Thena often fights side by side with Gilgamesh, played by Lee. The Korean actor is perhaps best known internationally for his breakout role in Train to Busan, and he says he's had dozens of offers for Hollywood movies over the last few years, but Eternals was the first he's really wanted to pursue.
"I knew this was the one," he explains. "I've always been a huge fan of Marvel, and I really loved the character of Gilgamesh. I saw the potential for inspiring the younger generation as [the MCU's] first Korean superhero." He adds that he also had a special affinity for the role, since he's trained as a boxer for years, and Gilgamesh has the ability to knock out foes with a single punch.
Fifteen-year-old McHugh plays Sprite, who appears as a young girl but is actually thousands of years old. McHugh (The Lodge) describes her as "a very old soul." She also can project realistic illusions. "She struggles with some issues to do with the fact that she's super old stuck in the body of a child," McHugh explains.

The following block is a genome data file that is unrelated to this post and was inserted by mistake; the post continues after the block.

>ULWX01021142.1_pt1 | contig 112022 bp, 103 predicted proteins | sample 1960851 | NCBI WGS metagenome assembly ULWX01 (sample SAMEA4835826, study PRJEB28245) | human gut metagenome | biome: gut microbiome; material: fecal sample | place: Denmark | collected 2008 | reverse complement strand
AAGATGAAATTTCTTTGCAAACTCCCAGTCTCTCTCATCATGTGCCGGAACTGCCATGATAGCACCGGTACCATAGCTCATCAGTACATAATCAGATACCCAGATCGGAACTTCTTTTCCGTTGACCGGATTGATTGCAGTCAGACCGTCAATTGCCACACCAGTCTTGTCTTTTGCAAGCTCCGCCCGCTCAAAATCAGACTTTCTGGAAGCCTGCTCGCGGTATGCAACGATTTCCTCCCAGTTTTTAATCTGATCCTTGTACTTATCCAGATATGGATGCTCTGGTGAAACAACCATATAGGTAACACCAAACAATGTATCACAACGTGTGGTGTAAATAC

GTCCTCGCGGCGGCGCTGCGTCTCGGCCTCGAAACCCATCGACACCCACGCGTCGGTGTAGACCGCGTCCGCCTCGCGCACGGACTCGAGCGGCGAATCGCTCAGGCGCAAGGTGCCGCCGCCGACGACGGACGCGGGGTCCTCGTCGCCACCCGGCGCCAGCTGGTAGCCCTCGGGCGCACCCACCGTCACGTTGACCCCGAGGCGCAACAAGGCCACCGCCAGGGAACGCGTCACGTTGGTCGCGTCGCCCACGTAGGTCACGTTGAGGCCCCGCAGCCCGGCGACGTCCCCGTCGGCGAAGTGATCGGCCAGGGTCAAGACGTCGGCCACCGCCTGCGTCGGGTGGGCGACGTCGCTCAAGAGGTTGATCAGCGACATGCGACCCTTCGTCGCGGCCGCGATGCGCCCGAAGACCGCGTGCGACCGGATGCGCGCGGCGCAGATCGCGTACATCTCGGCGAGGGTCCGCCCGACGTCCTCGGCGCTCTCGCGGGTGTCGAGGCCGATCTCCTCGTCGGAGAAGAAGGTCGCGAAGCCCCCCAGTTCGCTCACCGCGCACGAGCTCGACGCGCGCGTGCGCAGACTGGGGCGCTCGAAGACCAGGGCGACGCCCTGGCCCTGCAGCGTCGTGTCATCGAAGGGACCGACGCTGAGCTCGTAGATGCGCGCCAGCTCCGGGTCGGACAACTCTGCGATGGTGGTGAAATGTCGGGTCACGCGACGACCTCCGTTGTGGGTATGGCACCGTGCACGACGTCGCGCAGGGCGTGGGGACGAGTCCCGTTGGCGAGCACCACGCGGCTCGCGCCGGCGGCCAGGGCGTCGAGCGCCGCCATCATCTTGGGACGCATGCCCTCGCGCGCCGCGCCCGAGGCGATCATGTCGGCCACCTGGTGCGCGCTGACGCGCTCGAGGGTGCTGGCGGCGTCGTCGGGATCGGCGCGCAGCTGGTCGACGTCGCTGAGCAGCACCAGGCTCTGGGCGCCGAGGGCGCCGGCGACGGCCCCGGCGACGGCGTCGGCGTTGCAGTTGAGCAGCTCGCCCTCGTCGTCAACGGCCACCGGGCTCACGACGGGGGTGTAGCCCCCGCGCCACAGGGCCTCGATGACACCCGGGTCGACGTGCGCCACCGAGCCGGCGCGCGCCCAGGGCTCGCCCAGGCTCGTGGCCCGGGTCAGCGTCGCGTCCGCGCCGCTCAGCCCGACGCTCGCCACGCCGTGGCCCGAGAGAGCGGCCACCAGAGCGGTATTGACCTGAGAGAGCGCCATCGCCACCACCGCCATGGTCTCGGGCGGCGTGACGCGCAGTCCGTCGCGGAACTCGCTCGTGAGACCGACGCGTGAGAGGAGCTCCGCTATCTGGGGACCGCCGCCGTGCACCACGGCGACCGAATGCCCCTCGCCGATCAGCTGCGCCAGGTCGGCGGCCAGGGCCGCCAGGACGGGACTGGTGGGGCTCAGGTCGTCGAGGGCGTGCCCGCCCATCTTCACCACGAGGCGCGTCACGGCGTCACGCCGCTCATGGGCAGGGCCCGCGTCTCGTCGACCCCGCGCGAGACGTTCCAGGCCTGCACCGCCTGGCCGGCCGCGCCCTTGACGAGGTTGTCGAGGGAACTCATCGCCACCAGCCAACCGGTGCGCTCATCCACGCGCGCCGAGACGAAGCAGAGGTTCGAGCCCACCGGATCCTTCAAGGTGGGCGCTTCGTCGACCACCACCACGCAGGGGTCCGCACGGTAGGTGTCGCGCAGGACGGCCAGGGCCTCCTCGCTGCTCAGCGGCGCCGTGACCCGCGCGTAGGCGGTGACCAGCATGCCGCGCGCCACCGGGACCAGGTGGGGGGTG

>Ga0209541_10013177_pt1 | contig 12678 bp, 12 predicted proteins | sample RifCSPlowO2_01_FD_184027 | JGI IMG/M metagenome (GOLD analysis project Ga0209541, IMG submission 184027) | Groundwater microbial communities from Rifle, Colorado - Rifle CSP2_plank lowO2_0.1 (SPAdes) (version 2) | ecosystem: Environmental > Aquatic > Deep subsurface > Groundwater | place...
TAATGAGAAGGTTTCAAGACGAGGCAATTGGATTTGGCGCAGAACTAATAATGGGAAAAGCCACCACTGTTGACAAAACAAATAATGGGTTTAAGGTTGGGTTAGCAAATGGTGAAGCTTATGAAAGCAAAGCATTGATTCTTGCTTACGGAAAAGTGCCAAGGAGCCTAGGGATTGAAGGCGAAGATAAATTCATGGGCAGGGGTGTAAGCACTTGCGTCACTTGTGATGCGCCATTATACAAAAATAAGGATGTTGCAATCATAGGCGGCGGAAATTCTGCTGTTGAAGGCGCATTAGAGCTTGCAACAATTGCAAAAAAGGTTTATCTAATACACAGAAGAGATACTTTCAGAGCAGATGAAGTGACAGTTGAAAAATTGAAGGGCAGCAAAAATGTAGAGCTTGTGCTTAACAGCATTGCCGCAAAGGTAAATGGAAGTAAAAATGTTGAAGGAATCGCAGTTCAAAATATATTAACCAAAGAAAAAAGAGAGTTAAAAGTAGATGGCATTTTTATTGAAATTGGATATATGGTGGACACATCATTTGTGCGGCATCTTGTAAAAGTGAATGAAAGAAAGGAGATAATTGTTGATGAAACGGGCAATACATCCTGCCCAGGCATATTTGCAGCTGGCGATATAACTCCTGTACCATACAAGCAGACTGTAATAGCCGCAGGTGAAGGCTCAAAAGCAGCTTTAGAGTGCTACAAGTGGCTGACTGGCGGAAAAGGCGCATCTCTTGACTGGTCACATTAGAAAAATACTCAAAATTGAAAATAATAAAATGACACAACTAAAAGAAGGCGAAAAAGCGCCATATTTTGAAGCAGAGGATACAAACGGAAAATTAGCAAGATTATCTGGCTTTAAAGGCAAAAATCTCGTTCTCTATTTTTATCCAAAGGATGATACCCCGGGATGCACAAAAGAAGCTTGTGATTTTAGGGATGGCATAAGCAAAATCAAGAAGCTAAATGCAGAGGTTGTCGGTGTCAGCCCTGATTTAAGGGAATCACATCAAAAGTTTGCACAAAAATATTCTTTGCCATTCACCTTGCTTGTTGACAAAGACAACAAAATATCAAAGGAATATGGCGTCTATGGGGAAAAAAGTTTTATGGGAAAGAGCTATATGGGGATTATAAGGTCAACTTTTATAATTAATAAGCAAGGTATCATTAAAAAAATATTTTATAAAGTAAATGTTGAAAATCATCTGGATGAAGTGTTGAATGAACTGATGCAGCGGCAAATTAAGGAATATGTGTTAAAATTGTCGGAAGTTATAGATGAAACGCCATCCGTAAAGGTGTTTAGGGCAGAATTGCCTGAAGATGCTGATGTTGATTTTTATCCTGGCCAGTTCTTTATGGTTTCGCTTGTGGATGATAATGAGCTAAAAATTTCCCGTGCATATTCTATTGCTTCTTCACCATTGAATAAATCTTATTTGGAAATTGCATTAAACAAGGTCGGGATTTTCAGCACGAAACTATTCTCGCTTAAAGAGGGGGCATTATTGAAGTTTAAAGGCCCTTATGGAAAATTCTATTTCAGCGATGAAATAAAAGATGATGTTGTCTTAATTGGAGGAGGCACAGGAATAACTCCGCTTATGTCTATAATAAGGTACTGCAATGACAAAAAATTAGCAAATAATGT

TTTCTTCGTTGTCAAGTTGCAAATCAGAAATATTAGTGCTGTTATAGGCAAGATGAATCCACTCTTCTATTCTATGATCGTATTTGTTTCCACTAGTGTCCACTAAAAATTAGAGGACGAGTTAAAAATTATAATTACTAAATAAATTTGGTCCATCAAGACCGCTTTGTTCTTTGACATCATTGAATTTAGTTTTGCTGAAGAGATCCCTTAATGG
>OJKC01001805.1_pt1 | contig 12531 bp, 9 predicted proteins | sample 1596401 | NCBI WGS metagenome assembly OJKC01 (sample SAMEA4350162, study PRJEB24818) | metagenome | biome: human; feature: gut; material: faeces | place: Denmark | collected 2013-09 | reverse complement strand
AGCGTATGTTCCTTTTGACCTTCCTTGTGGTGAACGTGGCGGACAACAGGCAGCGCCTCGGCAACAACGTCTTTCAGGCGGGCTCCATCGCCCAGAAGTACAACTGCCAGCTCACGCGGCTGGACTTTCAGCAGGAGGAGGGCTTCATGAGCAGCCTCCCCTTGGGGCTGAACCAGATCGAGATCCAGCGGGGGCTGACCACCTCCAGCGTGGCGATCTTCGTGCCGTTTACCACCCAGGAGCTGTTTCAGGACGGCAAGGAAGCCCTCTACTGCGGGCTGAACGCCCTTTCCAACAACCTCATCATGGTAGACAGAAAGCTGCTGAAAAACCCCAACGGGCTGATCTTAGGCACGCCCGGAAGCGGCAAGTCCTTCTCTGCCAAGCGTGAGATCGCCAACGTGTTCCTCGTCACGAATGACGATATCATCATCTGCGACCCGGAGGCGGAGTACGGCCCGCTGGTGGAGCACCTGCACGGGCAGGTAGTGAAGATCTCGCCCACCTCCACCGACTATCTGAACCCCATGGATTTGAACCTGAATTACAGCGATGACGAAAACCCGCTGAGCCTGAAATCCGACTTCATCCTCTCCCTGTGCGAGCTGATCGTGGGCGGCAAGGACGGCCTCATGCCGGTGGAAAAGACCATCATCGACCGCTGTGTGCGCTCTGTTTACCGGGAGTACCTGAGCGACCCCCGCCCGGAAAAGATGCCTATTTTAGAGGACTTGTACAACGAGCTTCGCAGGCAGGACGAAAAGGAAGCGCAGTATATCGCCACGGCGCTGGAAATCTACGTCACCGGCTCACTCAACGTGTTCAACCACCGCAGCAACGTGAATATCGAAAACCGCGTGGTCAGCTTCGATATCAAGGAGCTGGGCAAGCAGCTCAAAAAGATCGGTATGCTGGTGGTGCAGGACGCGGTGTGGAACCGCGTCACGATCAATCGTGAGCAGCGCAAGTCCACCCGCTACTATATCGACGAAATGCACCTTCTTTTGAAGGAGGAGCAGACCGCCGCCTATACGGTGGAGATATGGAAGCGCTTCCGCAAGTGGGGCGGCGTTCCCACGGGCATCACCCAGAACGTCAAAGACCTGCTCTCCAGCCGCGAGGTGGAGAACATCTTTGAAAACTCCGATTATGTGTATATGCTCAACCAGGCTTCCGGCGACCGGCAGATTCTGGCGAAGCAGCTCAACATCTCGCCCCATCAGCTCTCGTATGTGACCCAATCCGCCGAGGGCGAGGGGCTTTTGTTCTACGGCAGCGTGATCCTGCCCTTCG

As for Nanjiani's Kingo, he's one of the few Eternals who hasn't stayed out of the spotlight. He's reinvented himself as a popular Bollywood star (which meant Nanjiani had to brush up on his dancing skills). "The other Eternals, to different degrees, have taken themselves out of society, but he's a really high-profile member of society," the comedian says. "He loves it. He loves fighting. He loves being a movie star. He can shoot beams out of his hands. There are no downsides to Kingo's life."